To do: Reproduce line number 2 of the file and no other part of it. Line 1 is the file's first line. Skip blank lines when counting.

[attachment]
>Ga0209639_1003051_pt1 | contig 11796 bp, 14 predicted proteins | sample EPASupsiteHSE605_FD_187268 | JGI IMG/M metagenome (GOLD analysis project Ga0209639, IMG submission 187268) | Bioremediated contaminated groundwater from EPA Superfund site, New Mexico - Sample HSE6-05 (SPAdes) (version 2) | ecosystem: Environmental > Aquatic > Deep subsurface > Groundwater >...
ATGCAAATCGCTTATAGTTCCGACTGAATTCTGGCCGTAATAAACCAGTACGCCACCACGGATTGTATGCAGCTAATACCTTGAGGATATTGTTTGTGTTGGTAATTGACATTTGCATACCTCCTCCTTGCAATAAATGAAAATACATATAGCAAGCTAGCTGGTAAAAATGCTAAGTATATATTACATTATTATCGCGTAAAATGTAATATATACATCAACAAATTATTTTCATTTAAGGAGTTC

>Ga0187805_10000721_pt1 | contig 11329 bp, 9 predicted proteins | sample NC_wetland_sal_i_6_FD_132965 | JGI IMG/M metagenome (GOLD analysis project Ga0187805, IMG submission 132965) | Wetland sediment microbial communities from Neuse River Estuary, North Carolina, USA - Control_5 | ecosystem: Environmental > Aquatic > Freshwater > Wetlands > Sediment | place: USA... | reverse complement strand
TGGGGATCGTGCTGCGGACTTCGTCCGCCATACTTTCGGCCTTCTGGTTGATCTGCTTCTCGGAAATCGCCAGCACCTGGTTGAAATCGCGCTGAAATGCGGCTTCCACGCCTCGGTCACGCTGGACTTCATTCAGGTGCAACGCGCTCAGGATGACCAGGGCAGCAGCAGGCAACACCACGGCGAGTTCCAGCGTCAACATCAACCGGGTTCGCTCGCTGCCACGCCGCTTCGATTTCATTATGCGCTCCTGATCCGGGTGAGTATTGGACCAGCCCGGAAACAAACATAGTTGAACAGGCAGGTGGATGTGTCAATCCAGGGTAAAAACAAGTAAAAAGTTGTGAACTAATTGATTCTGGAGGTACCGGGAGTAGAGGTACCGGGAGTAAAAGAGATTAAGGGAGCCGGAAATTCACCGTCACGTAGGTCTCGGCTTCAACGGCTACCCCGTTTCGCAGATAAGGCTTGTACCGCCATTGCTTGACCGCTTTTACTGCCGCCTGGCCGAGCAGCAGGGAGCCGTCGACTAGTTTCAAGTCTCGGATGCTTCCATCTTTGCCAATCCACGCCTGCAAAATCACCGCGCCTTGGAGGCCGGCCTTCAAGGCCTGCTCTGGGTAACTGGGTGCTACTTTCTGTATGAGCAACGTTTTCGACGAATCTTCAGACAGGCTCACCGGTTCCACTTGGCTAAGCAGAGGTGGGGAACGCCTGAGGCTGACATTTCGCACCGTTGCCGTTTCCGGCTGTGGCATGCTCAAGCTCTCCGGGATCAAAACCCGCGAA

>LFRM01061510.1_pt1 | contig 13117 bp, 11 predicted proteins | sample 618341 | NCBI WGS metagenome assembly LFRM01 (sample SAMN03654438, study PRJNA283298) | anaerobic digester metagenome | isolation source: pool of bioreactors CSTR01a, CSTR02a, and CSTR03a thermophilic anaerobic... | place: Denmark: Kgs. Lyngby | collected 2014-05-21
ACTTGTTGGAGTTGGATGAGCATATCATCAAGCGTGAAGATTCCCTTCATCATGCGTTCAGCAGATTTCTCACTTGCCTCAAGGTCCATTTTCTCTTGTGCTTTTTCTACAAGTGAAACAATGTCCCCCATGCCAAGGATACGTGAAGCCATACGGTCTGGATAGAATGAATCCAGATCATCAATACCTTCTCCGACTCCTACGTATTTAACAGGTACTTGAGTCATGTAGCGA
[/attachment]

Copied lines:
ATGCAAATCGCTTATAGTTCCGACTGAATTCTGGCCGTAATAAACCAGTACGCCACCACGGATTGTATGCAGCTAATACCTTGAGGATATTGTTTGTGTTGGTAATTGACATTTGCATACCTCCTCCTTGCAATAAATGAAAATACATATAGCAAGCTAGCTGGTAAAAATGCTAAGTATATATTACATTATTATCGCGTAAAATGTAATATATACATCAACAAATTATTTTCATTTAAGGAGTTC